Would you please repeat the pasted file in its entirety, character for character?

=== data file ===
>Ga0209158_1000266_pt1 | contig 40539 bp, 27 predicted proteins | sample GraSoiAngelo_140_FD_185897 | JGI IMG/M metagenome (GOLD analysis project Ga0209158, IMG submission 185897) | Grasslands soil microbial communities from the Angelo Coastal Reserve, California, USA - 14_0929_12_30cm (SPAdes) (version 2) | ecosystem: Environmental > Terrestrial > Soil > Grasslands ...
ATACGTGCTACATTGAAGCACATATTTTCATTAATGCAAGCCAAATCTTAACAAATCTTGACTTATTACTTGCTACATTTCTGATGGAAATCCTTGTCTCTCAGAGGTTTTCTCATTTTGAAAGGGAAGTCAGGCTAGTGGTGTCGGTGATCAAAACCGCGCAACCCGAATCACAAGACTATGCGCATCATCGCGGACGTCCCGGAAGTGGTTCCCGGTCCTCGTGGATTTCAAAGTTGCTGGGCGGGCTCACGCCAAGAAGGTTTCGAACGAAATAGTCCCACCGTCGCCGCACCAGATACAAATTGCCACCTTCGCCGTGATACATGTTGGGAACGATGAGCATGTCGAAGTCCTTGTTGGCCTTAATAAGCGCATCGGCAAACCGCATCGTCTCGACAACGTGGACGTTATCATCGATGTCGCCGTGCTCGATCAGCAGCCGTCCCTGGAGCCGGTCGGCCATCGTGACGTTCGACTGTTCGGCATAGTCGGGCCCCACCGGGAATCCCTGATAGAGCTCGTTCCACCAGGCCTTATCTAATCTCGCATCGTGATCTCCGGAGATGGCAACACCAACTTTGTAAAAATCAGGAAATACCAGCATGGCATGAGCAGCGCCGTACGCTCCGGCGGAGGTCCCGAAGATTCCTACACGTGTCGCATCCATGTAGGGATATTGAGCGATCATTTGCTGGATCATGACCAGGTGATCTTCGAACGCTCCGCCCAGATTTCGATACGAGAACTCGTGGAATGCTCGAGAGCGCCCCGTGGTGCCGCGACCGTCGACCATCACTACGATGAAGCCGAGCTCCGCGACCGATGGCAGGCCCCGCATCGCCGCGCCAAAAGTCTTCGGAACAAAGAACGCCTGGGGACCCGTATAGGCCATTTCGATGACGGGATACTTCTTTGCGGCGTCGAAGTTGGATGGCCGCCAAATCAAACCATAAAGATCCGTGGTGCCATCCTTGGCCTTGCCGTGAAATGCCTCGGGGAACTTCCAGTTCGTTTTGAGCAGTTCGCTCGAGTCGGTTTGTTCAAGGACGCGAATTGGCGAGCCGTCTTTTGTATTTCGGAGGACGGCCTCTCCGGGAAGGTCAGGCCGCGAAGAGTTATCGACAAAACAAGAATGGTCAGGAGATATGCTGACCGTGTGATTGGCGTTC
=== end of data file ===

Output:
>Ga0209158_1000266_pt1 | contig 40539 bp, 27 predicted proteins | sample GraSoiAngelo_140_FD_185897 | JGI IMG/M metagenome (GOLD analysis project Ga0209158, IMG submission 185897) | Grasslands soil microbial communities from the Angelo Coastal Reserve, California, USA - 14_0929_12_30cm (SPAdes) (version 2) | ecosystem: Environmental > Terrestrial > Soil > Grasslands ...
ATACGTGCTACATTGAAGCACATATTTTCATTAATGCAAGCCAAATCTTAACAAATCTTGACTTATTACTTGCTACATTTCTGATGGAAATCCTTGTCTCTCAGAGGTTTTCTCATTTTGAAAGGGAAGTCAGGCTAGTGGTGTCGGTGATCAAAACCGCGCAACCCGAATCACAAGACTATGCGCATCATCGCGGACGTCCCGGAAGTGGTTCCCGGTCCTCGTGGATTTCAAAGTTGCTGGGCGGGCTCACGCCAAGAAGGTTTCGAACGAAATAGTCCCACCGTCGCCGCACCAGATACAAATTGCCACCTTCGCCGTGATACATGTTGGGAACGATGAGCATGTCGAAGTCCTTGTTGGCCTTAATAAGCGCATCGGCAAACCGCATCGTCTCGACAACGTGGACGTTATCATCGATGTCGCCGTGCTCGATCAGCAGCCGTCCCTGGAGCCGGTCGGCCATCGTGACGTTCGACTGTTCGGCATAGTCGGGCCCCACCGGGAATCCCTGATAGAGCTCGTTCCACCAGGCCTTATCTAATCTCGCATCGTGATCTCCGGAGATGGCAACACCAACTTTGTAAAAATCAGGAAATACCAGCATGGCATGAGCAGCGCCGTACGCTCCGGCGGAGGTCCCGAAGATTCCTACACGTGTCGCATCCATGTAGGGATATTGAGCGATCATTTGCTGGATCATGACCAGGTGATCTTCGAACGCTCCGCCCAGATTTCGATACGAGAACTCGTGGAATGCTCGAGAGCGCCCCGTGGTGCCGCGACCGTCGACCATCACTACGATGAAGCCGAGCTCCGCGACCGATGGCAGGCCCCGCATCGCCGCGCCAAAAGTCTTCGGAACAAAGAACGCCTGGGGACCCGTATAGGCCATTTCGATGACGGGATACTTCTTTGCGGCGTCGAAGTTGGATGGCCGCCAAATCAAACCATAAAGATCCGTGGTGCCATCCTTGGCCTTGCCGTGAAATGCCTCGGGGAACTTCCAGTTCGTTTTGAGCAGTTCGCTCGAGTCGGTTTGTTCAAGGACGCGAATTGGCGAGCCGTCTTTTGTATTTCGGAGGACGGCCTCTCCGGGAAGGTCAGGCCGCGAAGAGTTATCGACAAAACAAGAATGGTCAGGAGATATGCTGACCGTGTGATTGGCGTTC